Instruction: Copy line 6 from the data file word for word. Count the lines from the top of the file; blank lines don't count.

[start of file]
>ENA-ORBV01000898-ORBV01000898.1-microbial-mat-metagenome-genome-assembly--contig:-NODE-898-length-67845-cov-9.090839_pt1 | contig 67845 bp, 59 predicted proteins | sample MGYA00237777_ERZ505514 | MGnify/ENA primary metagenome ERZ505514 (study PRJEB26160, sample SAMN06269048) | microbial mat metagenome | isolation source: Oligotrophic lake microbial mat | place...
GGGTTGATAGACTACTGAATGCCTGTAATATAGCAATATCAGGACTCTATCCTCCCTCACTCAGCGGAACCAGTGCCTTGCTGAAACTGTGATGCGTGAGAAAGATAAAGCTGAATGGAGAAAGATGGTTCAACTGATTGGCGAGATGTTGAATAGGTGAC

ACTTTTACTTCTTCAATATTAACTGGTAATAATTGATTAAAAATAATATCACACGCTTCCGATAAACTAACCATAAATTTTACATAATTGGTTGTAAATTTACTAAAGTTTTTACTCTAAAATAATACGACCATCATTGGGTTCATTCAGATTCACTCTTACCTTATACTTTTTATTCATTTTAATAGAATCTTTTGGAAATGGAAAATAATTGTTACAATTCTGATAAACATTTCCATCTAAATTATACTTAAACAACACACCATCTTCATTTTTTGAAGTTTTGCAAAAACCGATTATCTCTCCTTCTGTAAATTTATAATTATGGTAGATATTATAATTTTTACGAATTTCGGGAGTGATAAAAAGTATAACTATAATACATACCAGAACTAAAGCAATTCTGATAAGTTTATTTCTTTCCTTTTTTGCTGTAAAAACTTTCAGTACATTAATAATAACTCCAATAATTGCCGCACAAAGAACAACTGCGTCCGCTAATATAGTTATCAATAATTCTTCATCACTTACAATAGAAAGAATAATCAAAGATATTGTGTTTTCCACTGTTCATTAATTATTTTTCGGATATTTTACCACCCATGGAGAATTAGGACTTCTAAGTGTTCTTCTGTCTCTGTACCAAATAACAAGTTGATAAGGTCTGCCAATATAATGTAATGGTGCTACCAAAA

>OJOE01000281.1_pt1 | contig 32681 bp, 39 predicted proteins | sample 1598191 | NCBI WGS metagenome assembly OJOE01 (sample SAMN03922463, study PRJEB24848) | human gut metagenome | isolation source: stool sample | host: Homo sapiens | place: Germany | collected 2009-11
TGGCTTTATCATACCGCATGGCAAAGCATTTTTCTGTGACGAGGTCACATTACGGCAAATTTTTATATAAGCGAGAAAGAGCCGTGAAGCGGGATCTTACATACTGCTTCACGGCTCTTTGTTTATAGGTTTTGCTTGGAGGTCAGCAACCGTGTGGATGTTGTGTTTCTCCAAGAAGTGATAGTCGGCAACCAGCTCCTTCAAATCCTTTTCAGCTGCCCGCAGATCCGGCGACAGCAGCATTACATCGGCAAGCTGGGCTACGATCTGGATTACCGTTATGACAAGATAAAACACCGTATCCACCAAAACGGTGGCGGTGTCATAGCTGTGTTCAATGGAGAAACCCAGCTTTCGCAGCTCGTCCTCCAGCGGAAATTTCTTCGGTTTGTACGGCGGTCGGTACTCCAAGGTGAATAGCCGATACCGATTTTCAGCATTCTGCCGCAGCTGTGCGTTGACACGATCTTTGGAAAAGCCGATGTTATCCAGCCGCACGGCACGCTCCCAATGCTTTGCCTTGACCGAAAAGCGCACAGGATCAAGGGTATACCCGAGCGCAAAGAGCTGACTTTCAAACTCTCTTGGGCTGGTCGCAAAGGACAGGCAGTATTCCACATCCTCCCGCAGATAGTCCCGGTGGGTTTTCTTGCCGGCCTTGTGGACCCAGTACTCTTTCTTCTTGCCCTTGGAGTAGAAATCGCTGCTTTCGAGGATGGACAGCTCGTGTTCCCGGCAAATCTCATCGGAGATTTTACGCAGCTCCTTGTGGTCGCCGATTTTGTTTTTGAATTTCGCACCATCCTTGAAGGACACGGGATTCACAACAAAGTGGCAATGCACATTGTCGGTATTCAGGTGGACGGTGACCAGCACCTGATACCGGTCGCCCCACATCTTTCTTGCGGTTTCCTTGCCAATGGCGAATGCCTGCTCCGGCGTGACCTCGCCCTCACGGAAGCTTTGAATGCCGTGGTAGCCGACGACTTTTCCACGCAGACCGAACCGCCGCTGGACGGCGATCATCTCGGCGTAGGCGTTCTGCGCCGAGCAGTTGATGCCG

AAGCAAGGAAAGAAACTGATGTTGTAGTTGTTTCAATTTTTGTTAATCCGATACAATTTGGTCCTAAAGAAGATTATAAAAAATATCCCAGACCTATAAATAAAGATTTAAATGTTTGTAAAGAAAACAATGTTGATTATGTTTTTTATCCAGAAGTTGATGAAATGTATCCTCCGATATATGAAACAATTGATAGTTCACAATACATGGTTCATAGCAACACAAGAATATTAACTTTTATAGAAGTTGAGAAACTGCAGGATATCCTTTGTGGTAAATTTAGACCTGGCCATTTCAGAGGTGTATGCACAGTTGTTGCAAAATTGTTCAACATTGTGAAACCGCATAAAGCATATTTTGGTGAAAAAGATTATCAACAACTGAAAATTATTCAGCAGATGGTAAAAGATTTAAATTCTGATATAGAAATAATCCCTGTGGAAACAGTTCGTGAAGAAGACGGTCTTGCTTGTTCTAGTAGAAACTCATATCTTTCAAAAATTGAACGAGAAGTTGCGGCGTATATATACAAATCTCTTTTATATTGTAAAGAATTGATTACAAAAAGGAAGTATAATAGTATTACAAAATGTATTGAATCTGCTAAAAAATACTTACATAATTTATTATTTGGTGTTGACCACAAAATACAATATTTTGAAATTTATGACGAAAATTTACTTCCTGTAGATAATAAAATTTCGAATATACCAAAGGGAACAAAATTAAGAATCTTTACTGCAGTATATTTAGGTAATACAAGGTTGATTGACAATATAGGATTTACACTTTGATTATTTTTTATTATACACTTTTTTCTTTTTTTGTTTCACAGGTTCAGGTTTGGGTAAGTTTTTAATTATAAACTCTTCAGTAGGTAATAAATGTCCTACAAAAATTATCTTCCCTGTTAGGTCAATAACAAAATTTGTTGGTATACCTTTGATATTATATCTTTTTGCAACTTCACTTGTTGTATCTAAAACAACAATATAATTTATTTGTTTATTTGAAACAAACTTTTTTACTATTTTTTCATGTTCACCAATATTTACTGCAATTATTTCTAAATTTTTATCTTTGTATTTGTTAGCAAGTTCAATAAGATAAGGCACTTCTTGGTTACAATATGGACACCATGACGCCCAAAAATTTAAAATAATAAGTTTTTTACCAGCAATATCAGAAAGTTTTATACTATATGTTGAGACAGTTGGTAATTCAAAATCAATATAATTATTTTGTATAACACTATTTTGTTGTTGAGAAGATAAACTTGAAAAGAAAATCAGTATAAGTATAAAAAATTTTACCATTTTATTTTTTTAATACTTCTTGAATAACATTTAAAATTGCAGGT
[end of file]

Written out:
AAGCAAGGAAAGAAACTGATGTTGTAGTTGTTTCAATTTTTGTTAATCCGATACAATTTGGTCCTAAAGAAGATTATAAAAAATATCCCAGACCTATAAATAAAGATTTAAATGTTTGTAAAGAAAACAATGTTGATTATGTTTTTTATCCAGAAGTTGATGAAATGTATCCTCCGATATATGAAACAATTGATAGTTCACAATACATGGTTCATAGCAACACAAGAATATTAACTTTTATAGAAGTTGAGAAACTGCAGGATATCCTTTGTGGTAAATTTAGACCTGGCCATTTCAGAGGTGTATGCACAGTTGTTGCAAAATTGTTCAACATTGTGAAACCGCATAAAGCATATTTTGGTGAAAAAGATTATCAACAACTGAAAATTATTCAGCAGATGGTAAAAGATTTAAATTCTGATATAGAAATAATCCCTGTGGAAACAGTTCGTGAAGAAGACGGTCTTGCTTGTTCTAGTAGAAACTCATATCTTTCAAAAATTGAACGAGAAGTTGCGGCGTATATATACAAATCTCTTTTATATTGTAAAGAATTGATTACAAAAAGGAAGTATAATAGTATTACAAAATGTATTGAATCTGCTAAAAAATACTTACATAATTTATTATTTGGTGTTGACCACAAAATACAATATTTTGAAATTTATGACGAAAATTTACTTCCTGTAGATAATAAAATTTCGAATATACCAAAGGGAACAAAATTAAGAATCTTTACTGCAGTATATTTAGGTAATACAAGGTTGATTGACAATATAGGATTTACACTTTGATTATTTTTTATTATACACTTTTTTCTTTTTTTGTTTCACAGGTTCAGGTTTGGGTAAGTTTTTAATTATAAACTCTTCAGTAGGTAATAAATGTCCTACAAAAATTATCTTCCCTGTTAGGTCAATAACAAAATTTGTTGGTATACCTTTGATATTATATCTTTTTGCAACTTCACTTGTTGTATCTAAAACAACAATATAATTTATTTGTTTATTTGAAACAAACTTTTTTACTATTTTTTCATGTTCACCAATATTTACTGCAATTATTTCTAAATTTTTATCTTTGTATTTGTTAGCAAGTTCAATAAGATAAGGCACTTCTTGGTTACAATATGGACACCATGACGCCCAAAAATTTAAAATAATAAGTTTTTTACCAGCAATATCAGAAAGTTTTATACTATATGTTGAGACAGTTGGTAATTCAAAATCAATATAATTATTTTGTATAACACTATTTTGTTGTTGAGAAGATAAACTTGAAAAGAAAATCAGTATAAGTATAAAAAATTTTACCATTTTATTTTTTTAATACTTCTTGAATAACATTTAAAATTGCAGGT